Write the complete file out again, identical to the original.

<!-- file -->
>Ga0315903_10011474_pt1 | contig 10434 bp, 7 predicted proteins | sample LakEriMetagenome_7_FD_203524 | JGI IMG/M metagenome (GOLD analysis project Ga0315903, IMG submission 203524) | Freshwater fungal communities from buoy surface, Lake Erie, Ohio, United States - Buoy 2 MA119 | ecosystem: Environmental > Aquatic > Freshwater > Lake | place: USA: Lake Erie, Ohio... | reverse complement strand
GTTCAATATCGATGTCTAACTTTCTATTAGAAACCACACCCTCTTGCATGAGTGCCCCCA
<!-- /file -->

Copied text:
>Ga0315903_10011474_pt1 | contig 10434 bp, 7 predicted proteins | sample LakEriMetagenome_7_FD_203524 | JGI IMG/M metagenome (GOLD analysis project Ga0315903, IMG submission 203524) | Freshwater fungal communities from buoy surface, Lake Erie, Ohio, United States - Buoy 2 MA119 | ecosystem: Environmental > Aquatic > Freshwater > Lake | place: USA: Lake Erie, Ohio... | reverse complement strand
GTTCAATATCGATGTCTAACTTTCTATTAGAAACCACACCCTCTTGCATGAGTGCCCCCA